How far can your USD10 take you? In this series of blog posts, I’ve challenged some of the travel bloggers based in different corners of the globe to tell me what’s the best way to maximize USD10 as a tourist from where they currently are. Today, I’m featuring Saint Petersburg, Russia submitted by Kendal of Getaway Girl.
Studying abroad can be costly, but for my four months abroad I lived in a unique country, lived unique experiences, and traveled to faraway places — all while staying under budget! How many college students can say that? (Hint: Not many)
Many travelers disregard visiting Russia once they see the admittedly hefty visa prices and complicated visa application process. Traveling within Russia with the conversion strength of a Western currency is shockingly satisfying. Visiting the Venice of Russia is breath-taking and fascinating. You certainly don’t want to miss out.
But how far can $10 (565 RUB) in Saint Petersburg go?
Very far, as you will soon learn.
Be sure to eat a filling breakfast at your accommodation because it will be a long day!
Start your morning off right with a stroll across one of Saint Petersburg’s main bridges, walking from the Hermitage towards the Petrograd side. Walking across one of these beautiful bridges introduces you to the bustle of the city and offers splendid city views — for free.
After crossing the bridge, make your way to the Museum of Political History (150 RUB). Located in the Ksheniskaya Palace, you are about to experience one of the city’s best museums. Here you can learn about Russian politics, especially the Bolshevik Revolution and Communist era. This palace-museum was home to Russia’s prima-ballerina Mathilda Kshesinskaya and briefly Bolshevik headquarters. Lenin himself gave several speeches from the palace’s balcony!
Once you have had your history fill for the day, walk to the nearby Peter & Paul Fortress. Today you will not enter the fortress because walking the circumference of it is free and enjoyable for all. In the sunny summer months you may opt to lay on a towel in the sand and people-watch.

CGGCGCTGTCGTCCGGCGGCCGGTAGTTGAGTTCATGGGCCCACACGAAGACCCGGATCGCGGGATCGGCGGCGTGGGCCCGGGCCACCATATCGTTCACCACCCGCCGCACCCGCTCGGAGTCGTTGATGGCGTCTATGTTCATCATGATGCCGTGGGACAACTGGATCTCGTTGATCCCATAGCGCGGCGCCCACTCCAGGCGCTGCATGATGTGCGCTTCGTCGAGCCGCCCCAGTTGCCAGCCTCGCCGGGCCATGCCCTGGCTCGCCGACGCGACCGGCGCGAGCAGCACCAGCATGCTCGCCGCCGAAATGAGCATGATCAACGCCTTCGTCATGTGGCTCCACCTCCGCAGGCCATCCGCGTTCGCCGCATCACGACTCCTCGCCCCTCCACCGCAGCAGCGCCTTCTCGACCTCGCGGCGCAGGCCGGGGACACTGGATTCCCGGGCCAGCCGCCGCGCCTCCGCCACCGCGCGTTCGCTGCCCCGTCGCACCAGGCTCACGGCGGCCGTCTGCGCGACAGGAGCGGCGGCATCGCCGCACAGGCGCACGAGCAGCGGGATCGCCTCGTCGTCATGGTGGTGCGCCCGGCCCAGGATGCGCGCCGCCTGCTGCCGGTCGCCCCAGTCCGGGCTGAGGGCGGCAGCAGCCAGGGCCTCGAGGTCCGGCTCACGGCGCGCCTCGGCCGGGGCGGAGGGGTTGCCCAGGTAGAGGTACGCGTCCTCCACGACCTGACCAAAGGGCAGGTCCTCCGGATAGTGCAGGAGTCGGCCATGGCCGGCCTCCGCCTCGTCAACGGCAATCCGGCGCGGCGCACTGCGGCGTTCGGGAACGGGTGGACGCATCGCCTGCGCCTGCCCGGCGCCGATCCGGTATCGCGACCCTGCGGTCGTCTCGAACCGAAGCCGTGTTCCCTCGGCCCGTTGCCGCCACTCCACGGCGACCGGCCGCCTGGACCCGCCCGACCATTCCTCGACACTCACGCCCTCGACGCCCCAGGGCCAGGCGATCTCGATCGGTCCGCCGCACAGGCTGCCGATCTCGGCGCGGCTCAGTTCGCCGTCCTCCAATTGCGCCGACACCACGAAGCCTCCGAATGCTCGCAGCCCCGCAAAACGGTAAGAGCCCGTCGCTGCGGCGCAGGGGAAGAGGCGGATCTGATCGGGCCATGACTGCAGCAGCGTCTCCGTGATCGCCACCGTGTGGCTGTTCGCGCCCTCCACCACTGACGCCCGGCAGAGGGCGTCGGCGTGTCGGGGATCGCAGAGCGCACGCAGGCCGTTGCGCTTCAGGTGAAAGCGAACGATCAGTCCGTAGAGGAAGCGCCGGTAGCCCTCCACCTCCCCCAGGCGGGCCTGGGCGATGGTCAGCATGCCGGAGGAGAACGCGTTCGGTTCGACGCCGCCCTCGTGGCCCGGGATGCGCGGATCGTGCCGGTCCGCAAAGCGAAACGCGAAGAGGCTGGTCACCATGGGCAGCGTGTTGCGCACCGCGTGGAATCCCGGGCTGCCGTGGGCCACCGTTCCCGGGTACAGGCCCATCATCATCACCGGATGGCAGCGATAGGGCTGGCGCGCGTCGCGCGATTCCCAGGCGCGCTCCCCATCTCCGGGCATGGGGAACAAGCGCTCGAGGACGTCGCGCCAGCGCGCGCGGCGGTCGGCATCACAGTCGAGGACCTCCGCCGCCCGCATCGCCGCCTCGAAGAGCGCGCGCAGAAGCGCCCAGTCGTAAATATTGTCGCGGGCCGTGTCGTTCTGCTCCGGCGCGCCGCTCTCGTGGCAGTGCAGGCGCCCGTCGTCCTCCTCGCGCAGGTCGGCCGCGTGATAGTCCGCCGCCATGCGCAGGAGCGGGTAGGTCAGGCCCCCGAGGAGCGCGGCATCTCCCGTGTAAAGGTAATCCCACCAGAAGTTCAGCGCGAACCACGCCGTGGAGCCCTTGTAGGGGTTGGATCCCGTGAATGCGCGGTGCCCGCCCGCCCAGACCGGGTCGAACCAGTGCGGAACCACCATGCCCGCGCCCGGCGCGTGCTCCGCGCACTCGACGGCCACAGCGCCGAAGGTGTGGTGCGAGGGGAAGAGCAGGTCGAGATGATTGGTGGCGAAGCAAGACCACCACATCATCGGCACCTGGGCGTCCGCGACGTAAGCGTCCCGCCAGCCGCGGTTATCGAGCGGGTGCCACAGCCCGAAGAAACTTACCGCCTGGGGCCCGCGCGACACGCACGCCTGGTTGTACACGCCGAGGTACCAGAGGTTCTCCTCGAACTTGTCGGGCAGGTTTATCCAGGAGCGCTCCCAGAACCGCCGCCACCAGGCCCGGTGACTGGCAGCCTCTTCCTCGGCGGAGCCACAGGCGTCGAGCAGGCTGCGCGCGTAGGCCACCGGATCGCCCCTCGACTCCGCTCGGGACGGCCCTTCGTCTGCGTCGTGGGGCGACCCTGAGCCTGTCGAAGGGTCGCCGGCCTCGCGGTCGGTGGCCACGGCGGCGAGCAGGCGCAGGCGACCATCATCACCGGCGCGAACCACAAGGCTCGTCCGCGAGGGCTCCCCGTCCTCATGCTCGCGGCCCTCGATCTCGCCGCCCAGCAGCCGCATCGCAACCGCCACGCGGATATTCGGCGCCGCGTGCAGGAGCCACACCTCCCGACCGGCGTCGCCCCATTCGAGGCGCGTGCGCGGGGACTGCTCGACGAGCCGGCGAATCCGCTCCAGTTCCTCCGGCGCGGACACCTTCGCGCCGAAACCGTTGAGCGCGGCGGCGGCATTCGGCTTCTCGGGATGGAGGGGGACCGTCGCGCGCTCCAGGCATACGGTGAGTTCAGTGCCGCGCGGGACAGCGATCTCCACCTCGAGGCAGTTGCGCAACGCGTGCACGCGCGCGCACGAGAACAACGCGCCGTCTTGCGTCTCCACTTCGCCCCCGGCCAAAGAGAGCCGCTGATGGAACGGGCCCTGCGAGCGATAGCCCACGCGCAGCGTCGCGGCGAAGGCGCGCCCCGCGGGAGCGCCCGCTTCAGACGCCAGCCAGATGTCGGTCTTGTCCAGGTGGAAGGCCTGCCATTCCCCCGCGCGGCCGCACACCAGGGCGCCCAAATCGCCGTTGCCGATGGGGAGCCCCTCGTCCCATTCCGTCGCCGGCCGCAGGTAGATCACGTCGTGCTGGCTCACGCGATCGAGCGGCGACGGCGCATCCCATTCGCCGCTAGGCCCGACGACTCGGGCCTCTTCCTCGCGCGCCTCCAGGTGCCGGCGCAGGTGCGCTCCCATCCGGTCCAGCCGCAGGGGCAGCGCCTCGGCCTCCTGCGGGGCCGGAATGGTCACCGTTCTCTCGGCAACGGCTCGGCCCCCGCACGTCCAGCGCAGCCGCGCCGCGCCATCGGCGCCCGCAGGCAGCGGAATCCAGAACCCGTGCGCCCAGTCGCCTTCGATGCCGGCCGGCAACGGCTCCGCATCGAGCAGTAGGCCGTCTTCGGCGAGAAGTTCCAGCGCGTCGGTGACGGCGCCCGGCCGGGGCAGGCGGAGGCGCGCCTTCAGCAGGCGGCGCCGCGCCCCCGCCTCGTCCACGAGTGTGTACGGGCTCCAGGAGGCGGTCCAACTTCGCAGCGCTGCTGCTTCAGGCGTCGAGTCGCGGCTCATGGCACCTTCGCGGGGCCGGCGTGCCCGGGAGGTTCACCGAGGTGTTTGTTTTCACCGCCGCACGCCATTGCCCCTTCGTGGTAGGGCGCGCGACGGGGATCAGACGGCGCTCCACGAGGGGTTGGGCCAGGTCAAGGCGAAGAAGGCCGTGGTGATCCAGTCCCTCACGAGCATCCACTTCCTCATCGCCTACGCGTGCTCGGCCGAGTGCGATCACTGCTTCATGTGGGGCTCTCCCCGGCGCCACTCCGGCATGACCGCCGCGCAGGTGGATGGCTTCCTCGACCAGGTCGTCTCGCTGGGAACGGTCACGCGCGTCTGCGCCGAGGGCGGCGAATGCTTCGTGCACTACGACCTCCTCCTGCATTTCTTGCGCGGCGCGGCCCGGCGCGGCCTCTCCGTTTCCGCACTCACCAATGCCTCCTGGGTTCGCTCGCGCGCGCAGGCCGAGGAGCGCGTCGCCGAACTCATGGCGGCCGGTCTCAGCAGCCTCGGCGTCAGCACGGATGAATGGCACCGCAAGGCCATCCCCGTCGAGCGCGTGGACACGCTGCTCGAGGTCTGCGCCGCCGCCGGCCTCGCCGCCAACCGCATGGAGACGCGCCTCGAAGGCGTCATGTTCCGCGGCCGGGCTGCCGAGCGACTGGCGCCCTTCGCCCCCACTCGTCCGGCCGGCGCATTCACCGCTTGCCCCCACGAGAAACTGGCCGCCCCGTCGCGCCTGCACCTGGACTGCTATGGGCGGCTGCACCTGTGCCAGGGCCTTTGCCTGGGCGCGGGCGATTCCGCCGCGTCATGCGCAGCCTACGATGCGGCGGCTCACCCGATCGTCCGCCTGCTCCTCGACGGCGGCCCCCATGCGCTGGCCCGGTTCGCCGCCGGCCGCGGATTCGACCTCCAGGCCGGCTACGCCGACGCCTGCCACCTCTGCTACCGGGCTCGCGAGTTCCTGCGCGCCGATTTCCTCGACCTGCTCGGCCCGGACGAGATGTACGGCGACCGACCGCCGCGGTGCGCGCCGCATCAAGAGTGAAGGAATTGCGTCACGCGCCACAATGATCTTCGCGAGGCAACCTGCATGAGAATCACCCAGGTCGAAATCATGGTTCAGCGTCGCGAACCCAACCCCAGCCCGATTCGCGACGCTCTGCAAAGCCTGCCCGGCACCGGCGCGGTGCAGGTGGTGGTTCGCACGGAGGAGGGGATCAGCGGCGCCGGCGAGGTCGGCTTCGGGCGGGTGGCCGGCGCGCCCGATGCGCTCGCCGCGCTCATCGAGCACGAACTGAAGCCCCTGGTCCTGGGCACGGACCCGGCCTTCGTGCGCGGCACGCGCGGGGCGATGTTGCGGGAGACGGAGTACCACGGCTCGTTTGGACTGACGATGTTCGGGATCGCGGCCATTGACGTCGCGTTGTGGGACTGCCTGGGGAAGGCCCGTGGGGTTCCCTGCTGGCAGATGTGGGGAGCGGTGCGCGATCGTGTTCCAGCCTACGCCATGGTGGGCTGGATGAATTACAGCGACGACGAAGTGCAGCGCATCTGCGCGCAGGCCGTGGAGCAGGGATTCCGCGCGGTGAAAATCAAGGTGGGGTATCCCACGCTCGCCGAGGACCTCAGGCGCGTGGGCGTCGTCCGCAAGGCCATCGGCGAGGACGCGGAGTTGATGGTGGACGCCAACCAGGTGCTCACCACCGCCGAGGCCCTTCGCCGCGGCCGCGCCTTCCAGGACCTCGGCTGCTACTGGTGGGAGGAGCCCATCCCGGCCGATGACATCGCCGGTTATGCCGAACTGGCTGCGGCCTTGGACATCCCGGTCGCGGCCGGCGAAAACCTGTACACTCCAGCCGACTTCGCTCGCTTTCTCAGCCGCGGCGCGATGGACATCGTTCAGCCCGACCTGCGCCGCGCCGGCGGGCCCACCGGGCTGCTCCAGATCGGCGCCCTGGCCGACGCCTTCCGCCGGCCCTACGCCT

Grab a bite to eat for lunch at Solovaya No 1 Kopeika, located on Nevsky Prospekt near the Hermitage. Lunch is offered for only 99 RUB! Mingle with locals at this self-serve canteen. I recommend trying Borsch, the traditional Russian red cabbage soup.
Now visit the Church on the Spilled Blood (250RUB), the most elaborate church in Saint Petersburg. You can not miss the splendor of this five-domed Orthodox Church! The official name is Church of the Resurrection of Christ, however it was given the common name in reference to Tsar Alexander II’s assassination located at the church in 1881. Over 7,000 square meters of mosaics and icons grace the walls.
Wander through the souvenir markets and massive shop outside of the Church of Spilled Blood. Everything from scarves, nesting dolls, and paintings are here.
If you are ready for a snack, try a classic Russian dessert for dinner. Pischki are most comparable to donut-shaped funnel cakes covered in powdered sugar. Ignore the lack of nutritional value as you smile from tasty goodness! My favorite pischki cafe is April 12th, named after the day Russian astronaut and national hero Yuri Garagin flew to space. The cafe is space and 50s/60s themed. Many locals argue April 12th makes the best pischki in Saint Petersburg, and they are only 20 RUB each! With that price, you must get three.
By now you have reached your $10/565RUB budget. No worries — the best is yet to come! Now it is time to explore the surroundings of the Hermitage, wander through the Summer Garden, watch the sunset over the Neva River, watch the bridges open, and photograph the Hermitage at dusk.
The consensus? Russia is the place to go for history, art, culture, food…and budgets! Heck, you even have 6 roubles to spare!
All photos are submitted by Kendal. If you’re a blogger and would like to submit a guest post in this series, drop me an email at pinayflyinghigh(@)gmail(.)com